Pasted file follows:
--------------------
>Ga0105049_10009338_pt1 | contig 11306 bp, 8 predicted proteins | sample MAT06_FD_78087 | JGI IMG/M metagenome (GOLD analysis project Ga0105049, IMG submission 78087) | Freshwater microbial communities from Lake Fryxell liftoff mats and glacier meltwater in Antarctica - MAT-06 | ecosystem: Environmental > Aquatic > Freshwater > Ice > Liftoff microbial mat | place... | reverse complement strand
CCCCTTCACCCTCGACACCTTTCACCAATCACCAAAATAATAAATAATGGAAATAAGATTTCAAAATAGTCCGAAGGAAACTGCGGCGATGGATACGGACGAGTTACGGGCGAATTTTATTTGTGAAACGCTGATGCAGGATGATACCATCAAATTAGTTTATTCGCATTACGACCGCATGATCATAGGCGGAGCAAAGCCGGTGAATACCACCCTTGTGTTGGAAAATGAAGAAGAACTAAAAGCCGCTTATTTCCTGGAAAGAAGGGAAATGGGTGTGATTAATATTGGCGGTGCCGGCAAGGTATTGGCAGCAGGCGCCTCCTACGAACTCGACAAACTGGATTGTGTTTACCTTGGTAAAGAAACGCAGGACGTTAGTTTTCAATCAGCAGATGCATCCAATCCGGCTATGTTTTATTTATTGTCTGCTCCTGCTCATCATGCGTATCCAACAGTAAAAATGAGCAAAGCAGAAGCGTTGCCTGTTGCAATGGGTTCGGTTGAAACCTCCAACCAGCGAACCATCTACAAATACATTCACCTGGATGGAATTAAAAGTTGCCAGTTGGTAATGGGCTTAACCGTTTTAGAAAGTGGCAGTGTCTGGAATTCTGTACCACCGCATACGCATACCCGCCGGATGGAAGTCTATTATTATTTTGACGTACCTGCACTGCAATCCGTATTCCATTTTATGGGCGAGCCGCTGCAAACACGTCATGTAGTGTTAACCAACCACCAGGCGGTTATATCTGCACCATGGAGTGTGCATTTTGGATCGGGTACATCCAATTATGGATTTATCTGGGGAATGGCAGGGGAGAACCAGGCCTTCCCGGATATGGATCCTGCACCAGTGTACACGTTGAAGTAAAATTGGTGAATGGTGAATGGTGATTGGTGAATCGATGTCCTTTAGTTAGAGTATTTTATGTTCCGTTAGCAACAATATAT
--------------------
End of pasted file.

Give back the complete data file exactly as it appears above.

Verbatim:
>Ga0105049_10009338_pt1 | contig 11306 bp, 8 predicted proteins | sample MAT06_FD_78087 | JGI IMG/M metagenome (GOLD analysis project Ga0105049, IMG submission 78087) | Freshwater microbial communities from Lake Fryxell liftoff mats and glacier meltwater in Antarctica - MAT-06 | ecosystem: Environmental > Aquatic > Freshwater > Ice > Liftoff microbial mat | place... | reverse complement strand
CCCCTTCACCCTCGACACCTTTCACCAATCACCAAAATAATAAATAATGGAAATAAGATTTCAAAATAGTCCGAAGGAAACTGCGGCGATGGATACGGACGAGTTACGGGCGAATTTTATTTGTGAAACGCTGATGCAGGATGATACCATCAAATTAGTTTATTCGCATTACGACCGCATGATCATAGGCGGAGCAAAGCCGGTGAATACCACCCTTGTGTTGGAAAATGAAGAAGAACTAAAAGCCGCTTATTTCCTGGAAAGAAGGGAAATGGGTGTGATTAATATTGGCGGTGCCGGCAAGGTATTGGCAGCAGGCGCCTCCTACGAACTCGACAAACTGGATTGTGTTTACCTTGGTAAAGAAACGCAGGACGTTAGTTTTCAATCAGCAGATGCATCCAATCCGGCTATGTTTTATTTATTGTCTGCTCCTGCTCATCATGCGTATCCAACAGTAAAAATGAGCAAAGCAGAAGCGTTGCCTGTTGCAATGGGTTCGGTTGAAACCTCCAACCAGCGAACCATCTACAAATACATTCACCTGGATGGAATTAAAAGTTGCCAGTTGGTAATGGGCTTAACCGTTTTAGAAAGTGGCAGTGTCTGGAATTCTGTACCACCGCATACGCATACCCGCCGGATGGAAGTCTATTATTATTTTGACGTACCTGCACTGCAATCCGTATTCCATTTTATGGGCGAGCCGCTGCAAACACGTCATGTAGTGTTAACCAACCACCAGGCGGTTATATCTGCACCATGGAGTGTGCATTTTGGATCGGGTACATCCAATTATGGATTTATCTGGGGAATGGCAGGGGAGAACCAGGCCTTCCCGGATATGGATCCTGCACCAGTGTACACGTTGAAGTAAAATTGGTGAATGGTGAATGGTGATTGGTGAATCGATGTCCTTTAGTTAGAGTATTTTATGTTCCGTTAGCAACAATATAT